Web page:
The announcement of any awards shortlist is traditionally followed by the riotous calls of “snub!”, and the much-delayed BAFTA 2020 nominations are no exception.
Where’s the last series of Lesley Manville’s Mum, some asked online. Why did EastEnders miss out on a BAFTA nod in its 35th anniversary year? And what do Line of Duty or Peaky Blinders have to do to finally get some real recognition?
As with any shortlist there were a few surprising absences, but there was one BAFTA TV Awards 2020 trend that didn’t shock me at all. Once again, a host of sci-fi and fantasy TV shows picked up nominations – but only in the technical or craft categories.
In the list, the BBC’s His Dark Materials picked up nominations in costume design, photography and lighting, titles/graphic identity, sound and visual effects. Comedy series Ghosts only got a nod for titles, the final series of Game of Thrones appears in the public-voted must-see moment and costuming categories, Steven Knight’s a Christmas Carol received a sound nomination and Good Omens only squeaked in with visual effects.
In of themselves these nominations are tremendous achievements, and well-deserved. But by only honouring the visuals and technical craft of sci-fi and fantasy stories, it feels like a tacit suggestion from BAFTA that, while these shows are nice to look at, that’s all, with little substance to the writing and performances therein or the series as a whole.
Of course, on a case-by-case basis this could be the truth – I’m not saying that by sheer virtue of being a sci-fi or fantasy production, these shows definitely have terrific performances and snappy writing – but the fact that they take place in other worlds doesn’t mean that they definitely don’t, either.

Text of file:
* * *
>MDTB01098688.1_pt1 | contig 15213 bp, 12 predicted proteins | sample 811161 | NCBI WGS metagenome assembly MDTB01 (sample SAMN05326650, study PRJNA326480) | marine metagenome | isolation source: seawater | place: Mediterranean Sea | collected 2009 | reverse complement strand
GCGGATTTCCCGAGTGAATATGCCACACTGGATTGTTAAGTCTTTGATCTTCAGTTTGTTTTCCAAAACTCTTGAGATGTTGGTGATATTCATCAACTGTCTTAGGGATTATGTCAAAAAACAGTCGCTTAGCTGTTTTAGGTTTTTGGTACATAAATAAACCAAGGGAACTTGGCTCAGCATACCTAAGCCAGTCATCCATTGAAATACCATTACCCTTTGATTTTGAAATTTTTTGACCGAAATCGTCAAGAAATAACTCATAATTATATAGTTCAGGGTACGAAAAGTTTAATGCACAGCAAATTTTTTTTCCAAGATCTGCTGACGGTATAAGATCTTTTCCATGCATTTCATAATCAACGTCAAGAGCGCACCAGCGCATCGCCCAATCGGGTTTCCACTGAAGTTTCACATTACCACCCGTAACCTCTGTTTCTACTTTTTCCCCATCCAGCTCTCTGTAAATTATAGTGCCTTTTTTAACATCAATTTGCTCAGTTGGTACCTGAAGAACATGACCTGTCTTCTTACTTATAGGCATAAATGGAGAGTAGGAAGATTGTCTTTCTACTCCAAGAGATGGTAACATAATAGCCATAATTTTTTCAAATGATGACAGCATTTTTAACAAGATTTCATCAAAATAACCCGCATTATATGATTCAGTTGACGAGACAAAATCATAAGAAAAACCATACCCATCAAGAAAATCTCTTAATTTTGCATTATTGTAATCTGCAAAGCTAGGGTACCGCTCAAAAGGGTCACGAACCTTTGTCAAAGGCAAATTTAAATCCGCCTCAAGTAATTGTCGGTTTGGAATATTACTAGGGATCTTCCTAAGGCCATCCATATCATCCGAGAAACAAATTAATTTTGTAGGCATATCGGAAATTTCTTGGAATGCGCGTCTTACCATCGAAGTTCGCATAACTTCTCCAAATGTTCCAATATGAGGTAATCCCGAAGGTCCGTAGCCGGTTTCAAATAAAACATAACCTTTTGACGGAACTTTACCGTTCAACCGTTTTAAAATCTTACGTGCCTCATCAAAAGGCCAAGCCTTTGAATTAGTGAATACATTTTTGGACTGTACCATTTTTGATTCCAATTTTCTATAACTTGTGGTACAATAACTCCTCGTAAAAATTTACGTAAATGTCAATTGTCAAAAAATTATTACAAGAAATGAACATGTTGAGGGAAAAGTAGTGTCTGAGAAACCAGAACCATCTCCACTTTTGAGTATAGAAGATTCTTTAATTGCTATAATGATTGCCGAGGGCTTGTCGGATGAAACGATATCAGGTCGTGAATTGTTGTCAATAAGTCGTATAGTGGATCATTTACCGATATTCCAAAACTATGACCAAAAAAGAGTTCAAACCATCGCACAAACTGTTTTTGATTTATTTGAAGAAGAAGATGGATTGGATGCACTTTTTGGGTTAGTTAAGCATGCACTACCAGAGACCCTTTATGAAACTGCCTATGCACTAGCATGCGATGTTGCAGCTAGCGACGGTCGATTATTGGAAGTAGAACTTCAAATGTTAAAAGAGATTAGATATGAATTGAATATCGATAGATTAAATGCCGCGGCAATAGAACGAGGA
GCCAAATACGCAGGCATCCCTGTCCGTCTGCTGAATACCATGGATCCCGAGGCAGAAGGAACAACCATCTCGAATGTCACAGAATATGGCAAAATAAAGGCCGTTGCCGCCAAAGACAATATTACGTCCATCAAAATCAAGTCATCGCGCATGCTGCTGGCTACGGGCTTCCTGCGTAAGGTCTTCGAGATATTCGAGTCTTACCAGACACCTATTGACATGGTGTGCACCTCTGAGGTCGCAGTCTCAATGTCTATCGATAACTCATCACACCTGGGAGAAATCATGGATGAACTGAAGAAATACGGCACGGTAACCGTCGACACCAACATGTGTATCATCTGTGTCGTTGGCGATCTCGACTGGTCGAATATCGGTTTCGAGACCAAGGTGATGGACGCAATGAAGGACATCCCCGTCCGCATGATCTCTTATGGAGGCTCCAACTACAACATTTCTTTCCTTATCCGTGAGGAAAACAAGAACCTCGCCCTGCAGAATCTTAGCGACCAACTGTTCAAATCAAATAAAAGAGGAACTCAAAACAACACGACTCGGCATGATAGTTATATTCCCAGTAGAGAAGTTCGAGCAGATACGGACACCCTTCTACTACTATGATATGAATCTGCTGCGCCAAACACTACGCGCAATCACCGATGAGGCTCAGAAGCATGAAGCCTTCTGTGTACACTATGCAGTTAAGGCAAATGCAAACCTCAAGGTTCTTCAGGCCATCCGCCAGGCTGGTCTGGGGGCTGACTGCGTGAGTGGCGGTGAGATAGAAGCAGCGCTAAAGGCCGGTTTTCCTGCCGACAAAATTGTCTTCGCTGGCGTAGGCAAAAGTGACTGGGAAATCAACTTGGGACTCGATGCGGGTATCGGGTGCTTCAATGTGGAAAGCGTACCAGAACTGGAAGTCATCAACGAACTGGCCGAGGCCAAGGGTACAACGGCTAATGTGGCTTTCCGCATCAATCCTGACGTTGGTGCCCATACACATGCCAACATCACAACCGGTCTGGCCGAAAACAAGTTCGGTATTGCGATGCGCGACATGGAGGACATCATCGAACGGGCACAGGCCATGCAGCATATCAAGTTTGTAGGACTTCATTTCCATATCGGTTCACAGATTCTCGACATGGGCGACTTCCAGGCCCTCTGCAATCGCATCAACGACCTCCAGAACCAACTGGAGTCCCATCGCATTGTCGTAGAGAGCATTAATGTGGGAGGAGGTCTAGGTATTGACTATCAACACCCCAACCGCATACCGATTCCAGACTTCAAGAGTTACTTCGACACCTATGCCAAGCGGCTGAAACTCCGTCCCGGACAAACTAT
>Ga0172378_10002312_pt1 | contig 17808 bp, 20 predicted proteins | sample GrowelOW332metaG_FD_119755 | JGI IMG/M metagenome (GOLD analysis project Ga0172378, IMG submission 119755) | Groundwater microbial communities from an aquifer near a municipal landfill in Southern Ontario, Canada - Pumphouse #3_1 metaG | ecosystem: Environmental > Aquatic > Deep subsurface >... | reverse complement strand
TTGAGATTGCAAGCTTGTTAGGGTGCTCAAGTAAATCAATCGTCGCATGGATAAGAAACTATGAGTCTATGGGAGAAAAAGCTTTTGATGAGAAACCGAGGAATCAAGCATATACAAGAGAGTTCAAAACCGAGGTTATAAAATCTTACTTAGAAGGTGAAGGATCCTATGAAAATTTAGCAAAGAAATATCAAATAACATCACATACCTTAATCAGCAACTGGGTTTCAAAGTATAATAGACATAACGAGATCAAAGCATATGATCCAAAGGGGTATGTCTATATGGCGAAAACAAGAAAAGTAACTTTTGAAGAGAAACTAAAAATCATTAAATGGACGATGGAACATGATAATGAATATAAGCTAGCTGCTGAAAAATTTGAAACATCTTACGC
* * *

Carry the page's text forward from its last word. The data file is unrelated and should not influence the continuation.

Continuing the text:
The Crown and Chernobyl can pick up VFX, filming, acting and major drama awards – but a brilliant adaptation like His Dark Materials, filled with great performances (especially Ruth Wilson’s) and wonderful scripts by Jack Thorne can’t. A hit comedy like Ghosts languishes outside the major categories while peers like Stath Lets Flats, Man Like Mobeen and Home are lauded with multiple nominations.
Look, not every show can be nominated in every category, and I’m sure everyone honoured this time around is more than deserving. But year after year, awards season after awards season, in TV, films and other media it feels like there’s a continuing snobbery about what counts as “proper, serious” drama, and what’s just a pretty diversion for the kids.
There are definitely exceptions – crossover hits like Black Mirror, the Handmaid’s Tale and Stranger Things have picked up the odd BAFTA nomination here and there over the past five years, and Doctor Who used to feature from time to time – but even then examples were few and far between, and rarely in any major acting or drama categories.
For there to be award winners, there need to be award losers. But by continually suggesting sci-fi and fantasy TV shows are admirable works of craft, and not arts in their own right, a whole section of TV production is done a disservice. And sadly, we’re all so used to it it doesn’t even feel like a snub any more.
The BAFTA TV Awards 2020 take place on the 31st July and will be aired on BBC One. If you’re looking for more to watch, check out our TV guide.